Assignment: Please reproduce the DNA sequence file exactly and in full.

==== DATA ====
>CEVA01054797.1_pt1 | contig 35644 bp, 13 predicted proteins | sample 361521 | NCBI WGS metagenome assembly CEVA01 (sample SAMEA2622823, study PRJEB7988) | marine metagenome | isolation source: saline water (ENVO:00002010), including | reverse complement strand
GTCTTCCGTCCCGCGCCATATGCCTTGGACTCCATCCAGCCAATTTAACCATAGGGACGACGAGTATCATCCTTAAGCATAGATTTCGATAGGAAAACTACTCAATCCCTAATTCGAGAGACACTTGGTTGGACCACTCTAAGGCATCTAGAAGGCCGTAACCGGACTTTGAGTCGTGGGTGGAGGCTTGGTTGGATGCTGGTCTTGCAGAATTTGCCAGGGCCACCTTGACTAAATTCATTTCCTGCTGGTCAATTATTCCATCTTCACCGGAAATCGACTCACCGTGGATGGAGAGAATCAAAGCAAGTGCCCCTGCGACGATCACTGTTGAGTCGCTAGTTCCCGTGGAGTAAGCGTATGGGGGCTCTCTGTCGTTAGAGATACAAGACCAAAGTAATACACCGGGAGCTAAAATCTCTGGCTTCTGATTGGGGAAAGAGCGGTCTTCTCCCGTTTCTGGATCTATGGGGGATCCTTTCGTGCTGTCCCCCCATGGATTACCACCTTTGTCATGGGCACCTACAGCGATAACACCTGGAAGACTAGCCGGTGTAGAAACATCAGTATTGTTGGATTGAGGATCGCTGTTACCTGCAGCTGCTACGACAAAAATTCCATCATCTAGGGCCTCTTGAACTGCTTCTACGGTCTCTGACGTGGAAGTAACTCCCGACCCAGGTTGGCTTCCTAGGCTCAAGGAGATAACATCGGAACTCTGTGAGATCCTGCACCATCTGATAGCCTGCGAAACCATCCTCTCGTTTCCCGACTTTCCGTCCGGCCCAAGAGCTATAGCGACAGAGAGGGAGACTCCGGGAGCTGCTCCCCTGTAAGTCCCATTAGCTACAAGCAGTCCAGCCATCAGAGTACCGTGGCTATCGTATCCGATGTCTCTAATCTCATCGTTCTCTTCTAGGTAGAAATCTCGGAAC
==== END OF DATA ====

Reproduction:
>CEVA01054797.1_pt1 | contig 35644 bp, 13 predicted proteins | sample 361521 | NCBI WGS metagenome assembly CEVA01 (sample SAMEA2622823, study PRJEB7988) | marine metagenome | isolation source: saline water (ENVO:00002010), including | reverse complement strand
GTCTTCCGTCCCGCGCCATATGCCTTGGACTCCATCCAGCCAATTTAACCATAGGGACGACGAGTATCATCCTTAAGCATAGATTTCGATAGGAAAACTACTCAATCCCTAATTCGAGAGACACTTGGTTGGACCACTCTAAGGCATCTAGAAGGCCGTAACCGGACTTTGAGTCGTGGGTGGAGGCTTGGTTGGATGCTGGTCTTGCAGAATTTGCCAGGGCCACCTTGACTAAATTCATTTCCTGCTGGTCAATTATTCCATCTTCACCGGAAATCGACTCACCGTGGATGGAGAGAATCAAAGCAAGTGCCCCTGCGACGATCACTGTTGAGTCGCTAGTTCCCGTGGAGTAAGCGTATGGGGGCTCTCTGTCGTTAGAGATACAAGACCAAAGTAATACACCGGGAGCTAAAATCTCTGGCTTCTGATTGGGGAAAGAGCGGTCTTCTCCCGTTTCTGGATCTATGGGGGATCCTTTCGTGCTGTCCCCCCATGGATTACCACCTTTGTCATGGGCACCTACAGCGATAACACCTGGAAGACTAGCCGGTGTAGAAACATCAGTATTGTTGGATTGAGGATCGCTGTTACCTGCAGCTGCTACGACAAAAATTCCATCATCTAGGGCCTCTTGAACTGCTTCTACGGTCTCTGACGTGGAAGTAACTCCCGACCCAGGTTGGCTTCCTAGGCTCAAGGAGATAACATCGGAACTCTGTGAGATCCTGCACCATCTGATAGCCTGCGAAACCATCCTCTCGTTTCCCGACTTTCCGTCCGGCCCAAGAGCTATAGCGACAGAGAGGGAGACTCCGGGAGCTGCTCCCCTGTAAGTCCCATTAGCTACAAGCAGTCCAGCCATCAGAGTACCGTGGCTATCGTATCCGATGTCTCTAATCTCATCGTTCTCTTCTAGGTAGAAATCTCGGAAC